It's getting harder to evade censorship in countries like China and Iran, which have increasingly taken to blocking VPNs, the Tor network and any other service that might let you see the unflattering truth. A clever new tool should help you leap over those hurdles, however. Marionette, developed by researchers at RedJack and Portland State University, masks your visits to banned sites and services by making your data transmissions seem innocuous. It doesn't just disguise the traffic type -- you can program it to mimic the variances you'd expect from a given form of traffic (say, a voice chat) and respond in a convincing way when the censors' blocking software comes calling.
Marionette's source code is available right now, but it may be a while before it's in widespread use -- if you're a political dissident, you don't want the software to break and let governments catch you in the act. Don't be surprised if it flourishes, though. The hope is that it might find its way into Tor, giving the anonymity network's users a ready-made way to escape online oppression. While there's a good chance that authoritarian regimes will eventually find a way to stop Marionette, there's no doubt that they'll have their work cut out for them.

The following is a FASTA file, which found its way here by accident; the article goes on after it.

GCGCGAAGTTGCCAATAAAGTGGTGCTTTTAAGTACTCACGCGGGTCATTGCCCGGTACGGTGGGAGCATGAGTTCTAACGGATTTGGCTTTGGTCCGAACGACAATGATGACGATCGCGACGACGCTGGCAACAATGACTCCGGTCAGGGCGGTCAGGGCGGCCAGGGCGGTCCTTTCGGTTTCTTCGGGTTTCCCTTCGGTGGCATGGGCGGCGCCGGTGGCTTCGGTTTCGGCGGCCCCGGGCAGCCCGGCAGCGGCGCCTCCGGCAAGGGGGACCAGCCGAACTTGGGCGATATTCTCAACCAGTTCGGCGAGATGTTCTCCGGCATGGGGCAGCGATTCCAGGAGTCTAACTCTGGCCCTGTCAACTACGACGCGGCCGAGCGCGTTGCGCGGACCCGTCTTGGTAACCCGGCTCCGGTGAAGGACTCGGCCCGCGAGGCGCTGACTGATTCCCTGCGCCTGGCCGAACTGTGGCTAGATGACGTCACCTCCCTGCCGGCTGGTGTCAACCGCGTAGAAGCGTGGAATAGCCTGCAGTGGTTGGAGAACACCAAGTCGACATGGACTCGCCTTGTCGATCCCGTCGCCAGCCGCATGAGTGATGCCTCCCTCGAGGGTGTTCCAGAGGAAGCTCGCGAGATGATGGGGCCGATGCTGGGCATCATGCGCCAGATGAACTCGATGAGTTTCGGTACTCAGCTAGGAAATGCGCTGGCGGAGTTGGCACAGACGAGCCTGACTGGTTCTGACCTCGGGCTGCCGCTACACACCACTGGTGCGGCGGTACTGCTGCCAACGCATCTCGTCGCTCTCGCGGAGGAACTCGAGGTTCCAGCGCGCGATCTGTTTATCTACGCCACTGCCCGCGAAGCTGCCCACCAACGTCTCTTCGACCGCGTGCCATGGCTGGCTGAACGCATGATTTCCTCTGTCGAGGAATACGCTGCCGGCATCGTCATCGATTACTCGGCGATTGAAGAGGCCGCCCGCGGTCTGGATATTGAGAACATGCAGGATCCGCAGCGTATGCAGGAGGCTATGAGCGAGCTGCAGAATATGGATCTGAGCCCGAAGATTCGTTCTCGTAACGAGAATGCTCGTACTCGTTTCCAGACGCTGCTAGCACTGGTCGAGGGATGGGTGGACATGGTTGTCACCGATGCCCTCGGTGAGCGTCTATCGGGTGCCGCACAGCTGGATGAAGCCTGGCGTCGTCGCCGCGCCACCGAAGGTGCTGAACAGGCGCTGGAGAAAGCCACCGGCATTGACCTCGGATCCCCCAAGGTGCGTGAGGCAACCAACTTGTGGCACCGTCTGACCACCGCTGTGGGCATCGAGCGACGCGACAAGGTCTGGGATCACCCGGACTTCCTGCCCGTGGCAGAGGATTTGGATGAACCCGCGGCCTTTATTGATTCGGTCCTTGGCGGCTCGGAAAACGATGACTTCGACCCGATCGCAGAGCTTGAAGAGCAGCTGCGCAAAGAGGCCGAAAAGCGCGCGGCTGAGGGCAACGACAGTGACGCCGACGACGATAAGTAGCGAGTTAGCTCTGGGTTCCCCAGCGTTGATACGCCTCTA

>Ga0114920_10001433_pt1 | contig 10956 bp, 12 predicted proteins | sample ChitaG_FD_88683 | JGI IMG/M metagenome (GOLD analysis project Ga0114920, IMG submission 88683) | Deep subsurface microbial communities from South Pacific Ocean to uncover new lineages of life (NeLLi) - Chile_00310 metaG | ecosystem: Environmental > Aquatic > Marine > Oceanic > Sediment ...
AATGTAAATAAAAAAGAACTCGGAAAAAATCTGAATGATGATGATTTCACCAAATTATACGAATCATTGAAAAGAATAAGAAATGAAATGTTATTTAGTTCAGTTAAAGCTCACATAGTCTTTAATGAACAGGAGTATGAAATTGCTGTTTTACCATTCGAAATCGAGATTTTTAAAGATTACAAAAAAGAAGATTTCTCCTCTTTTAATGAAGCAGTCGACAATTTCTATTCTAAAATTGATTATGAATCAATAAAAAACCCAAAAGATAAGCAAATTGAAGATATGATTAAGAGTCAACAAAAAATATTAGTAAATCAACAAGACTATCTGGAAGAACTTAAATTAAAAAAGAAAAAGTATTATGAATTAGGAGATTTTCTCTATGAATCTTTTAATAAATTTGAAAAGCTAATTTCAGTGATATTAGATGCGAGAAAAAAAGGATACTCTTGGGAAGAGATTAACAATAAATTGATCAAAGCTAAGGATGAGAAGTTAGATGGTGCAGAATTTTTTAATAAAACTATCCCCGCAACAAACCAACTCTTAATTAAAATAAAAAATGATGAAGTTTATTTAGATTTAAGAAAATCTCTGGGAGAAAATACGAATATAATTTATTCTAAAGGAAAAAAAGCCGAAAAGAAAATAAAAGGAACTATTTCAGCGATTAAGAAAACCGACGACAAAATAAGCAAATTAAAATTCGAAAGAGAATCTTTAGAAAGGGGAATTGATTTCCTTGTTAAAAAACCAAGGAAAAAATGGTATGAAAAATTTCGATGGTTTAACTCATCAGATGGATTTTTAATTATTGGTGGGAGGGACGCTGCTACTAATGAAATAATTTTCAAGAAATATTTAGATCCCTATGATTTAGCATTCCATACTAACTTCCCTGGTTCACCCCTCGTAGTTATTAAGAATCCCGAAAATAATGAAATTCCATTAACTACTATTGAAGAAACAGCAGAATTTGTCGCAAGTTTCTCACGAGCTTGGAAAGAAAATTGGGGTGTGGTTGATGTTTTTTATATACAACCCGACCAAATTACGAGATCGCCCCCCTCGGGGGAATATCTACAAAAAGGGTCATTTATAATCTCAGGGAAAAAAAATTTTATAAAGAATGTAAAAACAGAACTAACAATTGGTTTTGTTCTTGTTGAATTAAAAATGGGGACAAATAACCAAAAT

[Image credit: AP Photo/Andres Kudacki]